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30 July 2014
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Quarrying the Malverns
Quarrying   Quarrying of the Malvern Hills was very controversial and the scars are still visible today.
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See our picture gallery of the quarries on the Malvern Hills.

It's hard to believe in these more environmentally aware times that once there were more than a dozen quarries taking stone out of the Malvern Hills.

Quarry damage on North Hill
Scars of the quarrying still visible on the Hills today
Indeed quarrying was still going on at Gullet Quarry near Castlemorton Common 30 years ago.

The scars of the quarrying are still clearly visible today, particularly on North Hill.

Malvern stone was much sought after at the turn of the 20th Century, both for house building and for use in road building.

Even then the quarrying was controversial. The famous writer George Bernard Shaw wrote to the Times complaining about the effect the work was having on the Malvern skyline:

quote The approach to Malvern from the great plain of the Severn with the hills displayed on the western horizon has always had a peculiar charm. It now has a peculiar horror.
Visitors from Worcester used to see the unspoiled North Hill with an indescribable pleasure. They now see it hideously disfigured by three gigantic scoops reaching so nearly to the top of the ridge that they bring home with a shock the appalling conviction that before very long the scoop will go right through leaving a couple of enormous jagged teeth of hill, which will presently be blasted away in their turn changing the Malvern Hills into the Malvern Flats.quote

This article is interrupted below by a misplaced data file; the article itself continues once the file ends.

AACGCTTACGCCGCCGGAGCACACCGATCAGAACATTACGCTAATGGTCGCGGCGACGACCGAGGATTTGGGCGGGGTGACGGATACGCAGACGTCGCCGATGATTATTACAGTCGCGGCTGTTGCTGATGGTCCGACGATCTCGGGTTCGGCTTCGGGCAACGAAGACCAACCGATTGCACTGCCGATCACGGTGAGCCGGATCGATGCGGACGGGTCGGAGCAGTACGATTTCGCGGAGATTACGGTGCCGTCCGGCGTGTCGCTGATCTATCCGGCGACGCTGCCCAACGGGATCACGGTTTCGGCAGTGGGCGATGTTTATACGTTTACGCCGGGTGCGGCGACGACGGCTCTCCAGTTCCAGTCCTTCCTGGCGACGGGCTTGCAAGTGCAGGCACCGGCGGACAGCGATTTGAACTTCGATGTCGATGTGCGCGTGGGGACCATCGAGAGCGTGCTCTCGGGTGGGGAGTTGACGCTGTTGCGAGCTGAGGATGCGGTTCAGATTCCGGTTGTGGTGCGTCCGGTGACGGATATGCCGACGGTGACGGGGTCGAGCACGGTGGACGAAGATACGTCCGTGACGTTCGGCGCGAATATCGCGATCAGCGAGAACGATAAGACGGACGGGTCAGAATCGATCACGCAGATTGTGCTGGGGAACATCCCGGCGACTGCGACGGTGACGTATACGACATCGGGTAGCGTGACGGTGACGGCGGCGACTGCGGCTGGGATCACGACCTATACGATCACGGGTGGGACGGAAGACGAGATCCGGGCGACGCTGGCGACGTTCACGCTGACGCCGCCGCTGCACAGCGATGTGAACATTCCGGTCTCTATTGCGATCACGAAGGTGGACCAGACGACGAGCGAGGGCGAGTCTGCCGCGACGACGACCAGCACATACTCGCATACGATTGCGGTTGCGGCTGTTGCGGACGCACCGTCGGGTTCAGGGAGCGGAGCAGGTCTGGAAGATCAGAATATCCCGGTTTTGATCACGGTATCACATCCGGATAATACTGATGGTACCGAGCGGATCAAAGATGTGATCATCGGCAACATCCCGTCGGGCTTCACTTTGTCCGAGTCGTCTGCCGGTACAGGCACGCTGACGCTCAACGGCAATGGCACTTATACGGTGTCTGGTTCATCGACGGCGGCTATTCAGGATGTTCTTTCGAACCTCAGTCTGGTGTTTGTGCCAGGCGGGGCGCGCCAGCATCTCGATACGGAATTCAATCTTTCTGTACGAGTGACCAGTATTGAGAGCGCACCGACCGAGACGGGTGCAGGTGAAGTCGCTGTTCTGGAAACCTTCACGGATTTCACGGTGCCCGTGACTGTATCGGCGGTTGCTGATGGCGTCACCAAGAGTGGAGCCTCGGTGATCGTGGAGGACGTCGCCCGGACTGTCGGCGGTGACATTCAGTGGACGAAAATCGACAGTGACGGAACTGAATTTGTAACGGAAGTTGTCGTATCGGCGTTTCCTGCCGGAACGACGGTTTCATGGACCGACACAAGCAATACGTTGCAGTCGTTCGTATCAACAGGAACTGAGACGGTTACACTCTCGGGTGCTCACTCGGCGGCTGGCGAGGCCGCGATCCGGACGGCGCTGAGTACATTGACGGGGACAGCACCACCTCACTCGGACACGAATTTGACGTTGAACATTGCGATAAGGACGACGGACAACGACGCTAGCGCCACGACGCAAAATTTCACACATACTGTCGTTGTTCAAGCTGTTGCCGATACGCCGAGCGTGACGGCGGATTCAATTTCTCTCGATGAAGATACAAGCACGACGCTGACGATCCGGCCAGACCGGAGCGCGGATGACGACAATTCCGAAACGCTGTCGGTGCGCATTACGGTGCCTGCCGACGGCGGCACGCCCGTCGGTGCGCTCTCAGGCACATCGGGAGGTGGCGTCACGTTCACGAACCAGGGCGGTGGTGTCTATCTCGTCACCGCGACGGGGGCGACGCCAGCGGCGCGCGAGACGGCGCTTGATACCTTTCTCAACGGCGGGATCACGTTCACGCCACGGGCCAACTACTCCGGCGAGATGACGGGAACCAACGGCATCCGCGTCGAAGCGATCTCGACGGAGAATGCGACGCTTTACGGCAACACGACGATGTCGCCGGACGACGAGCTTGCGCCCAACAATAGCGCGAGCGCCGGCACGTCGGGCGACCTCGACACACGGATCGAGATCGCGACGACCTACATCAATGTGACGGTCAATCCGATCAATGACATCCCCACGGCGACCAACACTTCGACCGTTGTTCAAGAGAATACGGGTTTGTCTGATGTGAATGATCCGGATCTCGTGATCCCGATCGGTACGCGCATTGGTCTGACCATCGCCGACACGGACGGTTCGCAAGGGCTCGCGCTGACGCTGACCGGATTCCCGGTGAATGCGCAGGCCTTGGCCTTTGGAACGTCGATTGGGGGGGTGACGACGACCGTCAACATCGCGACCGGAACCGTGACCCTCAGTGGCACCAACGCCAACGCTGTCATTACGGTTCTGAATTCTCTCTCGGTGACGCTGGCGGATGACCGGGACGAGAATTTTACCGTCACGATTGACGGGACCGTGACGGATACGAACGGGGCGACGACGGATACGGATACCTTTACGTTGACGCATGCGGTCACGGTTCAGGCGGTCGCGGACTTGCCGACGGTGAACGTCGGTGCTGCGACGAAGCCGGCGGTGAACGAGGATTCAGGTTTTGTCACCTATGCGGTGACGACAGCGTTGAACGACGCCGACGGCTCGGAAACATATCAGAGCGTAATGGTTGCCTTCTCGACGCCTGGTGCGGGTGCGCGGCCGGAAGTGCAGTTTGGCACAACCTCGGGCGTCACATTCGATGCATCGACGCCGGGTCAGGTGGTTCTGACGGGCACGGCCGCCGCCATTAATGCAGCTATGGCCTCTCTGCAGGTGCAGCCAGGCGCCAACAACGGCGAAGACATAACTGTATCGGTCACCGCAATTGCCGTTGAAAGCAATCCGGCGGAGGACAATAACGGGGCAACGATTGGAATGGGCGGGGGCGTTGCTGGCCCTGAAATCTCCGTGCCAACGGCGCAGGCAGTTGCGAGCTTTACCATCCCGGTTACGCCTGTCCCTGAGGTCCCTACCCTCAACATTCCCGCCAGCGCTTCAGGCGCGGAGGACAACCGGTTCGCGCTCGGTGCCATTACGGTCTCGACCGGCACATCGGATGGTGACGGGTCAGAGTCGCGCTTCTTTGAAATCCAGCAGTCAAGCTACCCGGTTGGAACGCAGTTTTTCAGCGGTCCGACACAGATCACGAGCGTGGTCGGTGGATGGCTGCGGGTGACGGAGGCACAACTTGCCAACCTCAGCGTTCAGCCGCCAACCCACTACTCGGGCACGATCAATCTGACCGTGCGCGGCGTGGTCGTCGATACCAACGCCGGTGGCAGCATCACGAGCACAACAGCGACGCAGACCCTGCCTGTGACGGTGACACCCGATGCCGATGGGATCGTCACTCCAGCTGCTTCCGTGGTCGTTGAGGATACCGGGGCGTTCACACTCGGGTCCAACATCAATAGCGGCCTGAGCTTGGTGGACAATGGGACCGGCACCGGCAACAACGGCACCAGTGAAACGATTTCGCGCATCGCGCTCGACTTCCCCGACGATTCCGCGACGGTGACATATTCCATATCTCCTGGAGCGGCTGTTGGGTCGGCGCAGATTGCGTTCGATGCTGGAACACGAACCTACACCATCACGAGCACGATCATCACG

George Bernard Shaw: Letter to the Times

Buying the rights

Ironically it was the setting up of the Malvern Conservators in 1884 to protect the hills that contributed to the growth in quarrying.

Local landowners were allowed to maintain their quarrying rights in return for agreeing to the setting up of the Conservators.

Video 360 degree panoramic view from the top of North Hill

They then leased these rights to private firms who began the quarrying.

In the 1930's, at the height of the great depression, there was a real split in the town between those who wished to stop the quarrying to protect the hills and those who wanted to keep the quarries open because they provided jobs for local people.

In the end the Conservators had to buy out the quarrying rights in North Malvern and Little Malvern, taking out a loan to do it.

After the second world war the Malverns were declared an Area of Outstanding Natural Beauty by the Labour Government, and the drilling and blasting all but stopped on the Malverns.

Quarrying at Gullet quarry though continued until 1977.

If you have any memories of quarrying on the Malverns then please e-mail us at: worcester@bbc.co.uk
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Listen to a special report on the railway tunnels under the Malvern Hills by BBC Hereford and Worcester's Claudia Berry (56k)
BBC download guide
Free Real player
More about the Malverns

Malvern Hills:
Beacons
Geology
History
Quarrying
Railway tunnels
Malvern water

360 degree pictures:
British camp
Millennium Hill
North Hill
Worcestershire Beacon
Wyche Cutting

 

Weblinks
Malvern Hills Conservators
Malvern Hills District Council
Malvern Civic Society

The BBC is not responsible for the content of external websites.
Contact us with your Malvern memories or send us your photographs




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